I’ve been asked many times, Why shoot 4x5? Isn’t it expensive? And slow? And frustrating? If you’re reading this, you must know that the answer is yes! Choosing to shoot large format film photography can be incredibly time (and money) consuming. The high chance that your photograph will not come out, compared to shooting roll films, can be gutting. Even the most seasoned Large Format photographers will nod along to this; so much more can wrong when working with sheet film, but the risks are totally worthwhile. The large format camera is amongst the simplest of its kind but that simplicity is deceiving, that simplicity gives to the photographer a breadth of control and creative power unattainable through any other camera. To be that much more involved in the taking of a photograph, in the making of an image, is a distinct pleasure for those of us who work in such a strictly mimetic medium.
When I first decided to take a large format camera with me on my residency in Svalbard, indeed when I decided to go on the residency at all, I encountered a logistical conundrum: the cold. Although the temperatures in Svalbard’s autumn would not reach the painful, instant-frostbite levels of the Antarctic, I knew that the weather would waver around freezing and frequently be below it. That meant batteries would die incredibly fast, plastic could become brittle and metal would be painfully cold to touch. Though there was not much I could do about my medium format or digital cameras besides prepare for the worst, I thought of the wonderful wooden view cameras of the past. In an initially failed search for an affordable wooden view camera, I came across the Intrepid Camera Company’s kickstarter page. Their camera was incredibly light, compact, and made of a material that would prove comfortable to use and reliable in the cold, dry arctic. The camera’s dimensions even meant it would fit perfectly into my padded camera backpack compartment, despite having been designed for DSLRs. Technically and logistically speaking, it couldn’t have been a more perfect camera for a traveling large format photographer.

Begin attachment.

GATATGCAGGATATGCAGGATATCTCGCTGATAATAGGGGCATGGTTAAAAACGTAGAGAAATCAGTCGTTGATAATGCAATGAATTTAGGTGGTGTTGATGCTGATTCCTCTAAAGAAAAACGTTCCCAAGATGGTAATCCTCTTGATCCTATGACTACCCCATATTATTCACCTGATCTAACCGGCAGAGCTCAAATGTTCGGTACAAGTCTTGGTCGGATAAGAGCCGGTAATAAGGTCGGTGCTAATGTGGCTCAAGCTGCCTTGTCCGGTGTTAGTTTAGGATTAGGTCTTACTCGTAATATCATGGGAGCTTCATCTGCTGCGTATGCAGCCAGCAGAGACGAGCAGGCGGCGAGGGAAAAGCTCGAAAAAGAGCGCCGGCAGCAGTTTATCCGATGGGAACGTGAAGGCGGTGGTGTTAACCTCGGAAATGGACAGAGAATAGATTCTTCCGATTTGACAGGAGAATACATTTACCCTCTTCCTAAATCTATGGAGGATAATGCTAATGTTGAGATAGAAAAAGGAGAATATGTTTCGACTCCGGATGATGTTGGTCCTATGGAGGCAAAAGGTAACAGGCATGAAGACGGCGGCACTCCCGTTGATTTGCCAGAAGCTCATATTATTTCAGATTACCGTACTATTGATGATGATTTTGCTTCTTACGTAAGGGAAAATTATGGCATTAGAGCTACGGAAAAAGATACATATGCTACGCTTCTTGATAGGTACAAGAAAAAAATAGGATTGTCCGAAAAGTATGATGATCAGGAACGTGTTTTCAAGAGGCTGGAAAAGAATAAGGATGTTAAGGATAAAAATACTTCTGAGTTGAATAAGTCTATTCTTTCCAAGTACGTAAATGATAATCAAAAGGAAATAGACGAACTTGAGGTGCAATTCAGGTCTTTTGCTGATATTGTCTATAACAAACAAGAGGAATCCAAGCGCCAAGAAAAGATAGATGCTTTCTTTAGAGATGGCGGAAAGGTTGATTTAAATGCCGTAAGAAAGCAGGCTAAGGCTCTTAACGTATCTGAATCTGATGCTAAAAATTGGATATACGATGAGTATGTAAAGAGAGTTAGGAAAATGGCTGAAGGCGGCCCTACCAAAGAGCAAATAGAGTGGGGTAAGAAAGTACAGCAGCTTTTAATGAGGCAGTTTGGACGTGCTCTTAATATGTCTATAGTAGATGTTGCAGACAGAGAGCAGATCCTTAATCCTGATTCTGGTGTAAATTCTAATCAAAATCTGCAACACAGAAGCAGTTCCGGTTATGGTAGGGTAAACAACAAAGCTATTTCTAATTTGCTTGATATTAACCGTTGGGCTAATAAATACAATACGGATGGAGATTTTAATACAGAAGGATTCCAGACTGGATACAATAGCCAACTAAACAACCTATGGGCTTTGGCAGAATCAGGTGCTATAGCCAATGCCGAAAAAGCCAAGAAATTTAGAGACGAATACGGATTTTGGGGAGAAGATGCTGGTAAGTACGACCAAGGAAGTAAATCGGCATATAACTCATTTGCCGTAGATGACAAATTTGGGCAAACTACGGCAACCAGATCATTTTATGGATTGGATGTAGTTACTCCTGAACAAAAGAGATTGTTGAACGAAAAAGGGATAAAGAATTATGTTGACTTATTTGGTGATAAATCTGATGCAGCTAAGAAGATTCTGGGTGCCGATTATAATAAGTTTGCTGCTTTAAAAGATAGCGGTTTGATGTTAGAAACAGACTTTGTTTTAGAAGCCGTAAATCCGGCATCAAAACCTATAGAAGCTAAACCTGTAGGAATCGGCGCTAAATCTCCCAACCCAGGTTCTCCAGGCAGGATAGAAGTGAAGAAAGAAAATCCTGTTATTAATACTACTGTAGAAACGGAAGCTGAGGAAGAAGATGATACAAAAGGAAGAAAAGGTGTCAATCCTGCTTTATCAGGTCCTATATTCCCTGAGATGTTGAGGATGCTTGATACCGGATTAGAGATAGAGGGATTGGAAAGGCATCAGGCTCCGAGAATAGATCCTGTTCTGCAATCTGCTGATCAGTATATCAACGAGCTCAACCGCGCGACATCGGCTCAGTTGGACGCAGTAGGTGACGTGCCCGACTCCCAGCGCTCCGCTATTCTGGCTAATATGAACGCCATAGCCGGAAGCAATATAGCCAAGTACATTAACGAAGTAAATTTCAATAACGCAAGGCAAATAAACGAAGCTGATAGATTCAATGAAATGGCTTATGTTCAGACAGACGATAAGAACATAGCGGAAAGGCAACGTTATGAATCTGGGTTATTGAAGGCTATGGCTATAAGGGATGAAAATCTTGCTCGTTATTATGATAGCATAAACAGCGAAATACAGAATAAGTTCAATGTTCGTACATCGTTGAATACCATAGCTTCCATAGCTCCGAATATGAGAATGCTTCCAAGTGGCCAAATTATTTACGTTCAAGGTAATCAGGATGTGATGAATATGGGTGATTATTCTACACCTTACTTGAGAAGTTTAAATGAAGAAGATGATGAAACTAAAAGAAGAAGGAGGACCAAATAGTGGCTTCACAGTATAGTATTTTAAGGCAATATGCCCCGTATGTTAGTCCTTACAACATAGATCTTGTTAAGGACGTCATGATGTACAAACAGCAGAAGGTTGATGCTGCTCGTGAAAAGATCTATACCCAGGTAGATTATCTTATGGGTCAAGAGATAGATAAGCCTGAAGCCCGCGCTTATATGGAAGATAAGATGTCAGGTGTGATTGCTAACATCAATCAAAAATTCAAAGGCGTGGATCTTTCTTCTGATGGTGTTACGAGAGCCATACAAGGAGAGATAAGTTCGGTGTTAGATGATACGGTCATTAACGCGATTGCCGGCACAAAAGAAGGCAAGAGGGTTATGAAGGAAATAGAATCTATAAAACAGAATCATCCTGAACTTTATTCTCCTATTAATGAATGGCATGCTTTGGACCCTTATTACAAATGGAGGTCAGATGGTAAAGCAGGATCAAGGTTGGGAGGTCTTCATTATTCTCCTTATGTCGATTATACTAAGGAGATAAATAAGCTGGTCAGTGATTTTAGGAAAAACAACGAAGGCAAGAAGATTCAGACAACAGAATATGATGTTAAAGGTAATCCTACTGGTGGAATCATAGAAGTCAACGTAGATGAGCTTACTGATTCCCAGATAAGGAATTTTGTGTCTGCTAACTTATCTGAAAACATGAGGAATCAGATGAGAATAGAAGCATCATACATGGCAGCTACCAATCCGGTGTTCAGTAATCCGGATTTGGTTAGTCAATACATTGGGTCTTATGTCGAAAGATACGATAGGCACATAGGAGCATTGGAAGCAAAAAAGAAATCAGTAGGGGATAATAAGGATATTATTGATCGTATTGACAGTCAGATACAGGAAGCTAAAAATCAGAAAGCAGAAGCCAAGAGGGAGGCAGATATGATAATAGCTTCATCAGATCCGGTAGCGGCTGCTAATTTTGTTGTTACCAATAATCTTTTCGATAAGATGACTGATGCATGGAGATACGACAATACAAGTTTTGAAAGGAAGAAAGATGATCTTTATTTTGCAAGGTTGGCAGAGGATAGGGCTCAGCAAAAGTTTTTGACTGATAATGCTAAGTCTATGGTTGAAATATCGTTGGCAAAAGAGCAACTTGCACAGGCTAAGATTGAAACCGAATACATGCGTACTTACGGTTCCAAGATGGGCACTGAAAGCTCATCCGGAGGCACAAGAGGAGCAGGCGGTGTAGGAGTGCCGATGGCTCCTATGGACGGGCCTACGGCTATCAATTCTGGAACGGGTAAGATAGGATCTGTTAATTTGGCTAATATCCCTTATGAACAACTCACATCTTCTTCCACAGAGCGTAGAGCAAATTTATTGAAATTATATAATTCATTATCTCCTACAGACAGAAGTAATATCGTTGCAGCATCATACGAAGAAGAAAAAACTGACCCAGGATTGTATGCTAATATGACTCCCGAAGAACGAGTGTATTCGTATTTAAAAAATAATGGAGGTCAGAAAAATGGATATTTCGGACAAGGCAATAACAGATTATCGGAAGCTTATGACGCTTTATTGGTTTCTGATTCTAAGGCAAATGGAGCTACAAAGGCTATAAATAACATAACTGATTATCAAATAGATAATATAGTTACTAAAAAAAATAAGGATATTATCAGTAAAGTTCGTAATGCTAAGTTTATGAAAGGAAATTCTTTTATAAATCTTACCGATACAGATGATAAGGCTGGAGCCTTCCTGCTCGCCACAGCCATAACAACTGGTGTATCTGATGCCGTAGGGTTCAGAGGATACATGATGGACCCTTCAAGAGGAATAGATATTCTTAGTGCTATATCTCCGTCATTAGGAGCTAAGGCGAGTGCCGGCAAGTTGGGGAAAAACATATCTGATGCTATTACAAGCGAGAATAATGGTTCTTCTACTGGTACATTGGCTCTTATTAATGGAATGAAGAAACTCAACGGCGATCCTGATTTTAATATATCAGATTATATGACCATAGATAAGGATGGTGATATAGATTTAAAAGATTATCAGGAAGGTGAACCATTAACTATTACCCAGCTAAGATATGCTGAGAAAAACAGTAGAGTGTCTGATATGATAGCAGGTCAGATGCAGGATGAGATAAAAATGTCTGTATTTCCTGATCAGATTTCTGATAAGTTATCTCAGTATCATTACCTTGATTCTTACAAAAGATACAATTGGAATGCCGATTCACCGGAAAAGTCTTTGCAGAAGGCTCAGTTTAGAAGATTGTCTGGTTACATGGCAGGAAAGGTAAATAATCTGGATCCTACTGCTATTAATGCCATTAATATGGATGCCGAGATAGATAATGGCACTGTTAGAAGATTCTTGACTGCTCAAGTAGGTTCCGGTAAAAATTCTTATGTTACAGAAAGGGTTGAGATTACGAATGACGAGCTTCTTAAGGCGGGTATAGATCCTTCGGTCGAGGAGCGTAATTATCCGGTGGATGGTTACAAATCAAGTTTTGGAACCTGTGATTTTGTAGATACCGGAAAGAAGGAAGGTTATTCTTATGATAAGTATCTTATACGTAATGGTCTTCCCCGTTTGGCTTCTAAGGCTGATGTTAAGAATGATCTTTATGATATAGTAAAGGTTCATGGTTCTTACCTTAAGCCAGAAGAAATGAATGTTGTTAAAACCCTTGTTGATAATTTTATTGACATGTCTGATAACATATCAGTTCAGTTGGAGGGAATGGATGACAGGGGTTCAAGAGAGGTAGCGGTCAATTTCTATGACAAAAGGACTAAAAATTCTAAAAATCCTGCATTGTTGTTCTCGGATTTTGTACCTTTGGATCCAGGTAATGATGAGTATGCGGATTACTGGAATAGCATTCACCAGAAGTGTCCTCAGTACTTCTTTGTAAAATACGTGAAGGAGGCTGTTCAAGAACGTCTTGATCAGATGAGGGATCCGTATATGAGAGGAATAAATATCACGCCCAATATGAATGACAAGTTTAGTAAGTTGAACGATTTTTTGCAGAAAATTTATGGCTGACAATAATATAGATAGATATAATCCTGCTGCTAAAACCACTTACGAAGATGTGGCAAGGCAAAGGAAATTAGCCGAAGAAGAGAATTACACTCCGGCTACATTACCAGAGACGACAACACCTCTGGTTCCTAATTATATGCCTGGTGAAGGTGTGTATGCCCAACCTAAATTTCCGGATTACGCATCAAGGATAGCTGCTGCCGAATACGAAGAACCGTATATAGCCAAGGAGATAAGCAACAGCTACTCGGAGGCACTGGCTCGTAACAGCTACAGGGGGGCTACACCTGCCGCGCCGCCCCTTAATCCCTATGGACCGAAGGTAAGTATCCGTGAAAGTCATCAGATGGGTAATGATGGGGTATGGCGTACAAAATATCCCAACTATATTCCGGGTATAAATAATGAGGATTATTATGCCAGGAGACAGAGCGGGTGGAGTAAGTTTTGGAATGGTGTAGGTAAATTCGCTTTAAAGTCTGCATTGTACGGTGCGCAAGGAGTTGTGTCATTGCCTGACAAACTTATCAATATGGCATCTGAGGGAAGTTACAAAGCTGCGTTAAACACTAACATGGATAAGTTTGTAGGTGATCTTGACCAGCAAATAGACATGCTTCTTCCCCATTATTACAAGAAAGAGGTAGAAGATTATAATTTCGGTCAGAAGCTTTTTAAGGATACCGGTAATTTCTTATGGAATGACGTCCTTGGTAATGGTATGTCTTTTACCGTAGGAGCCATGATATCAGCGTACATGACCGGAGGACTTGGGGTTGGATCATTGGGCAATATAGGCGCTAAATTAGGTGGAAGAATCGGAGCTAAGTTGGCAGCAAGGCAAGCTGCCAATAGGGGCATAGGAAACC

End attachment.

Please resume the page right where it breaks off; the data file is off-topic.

Moving from ship to shore multiple times a day in a small rubber zodiac meant that keeping your load of gear manageable was super important. The camera was the lightest piece of equipment I had with me and accompanied me on every landing. If only my tripod had been wooden, too! Its weight and icy chill made it a misery to work with. Once set up, the camera was easy to hike with and owing to this I was able to get shots of glaciers, mountains and moraine from any perspective I liked (as long as it was in range of our polar bear guards, of course!) It was a pleasure to use in that challenging environment and now that I’m home it’s a joy to revel in the images we made together. Now I just have to figure out where our next adventure will be!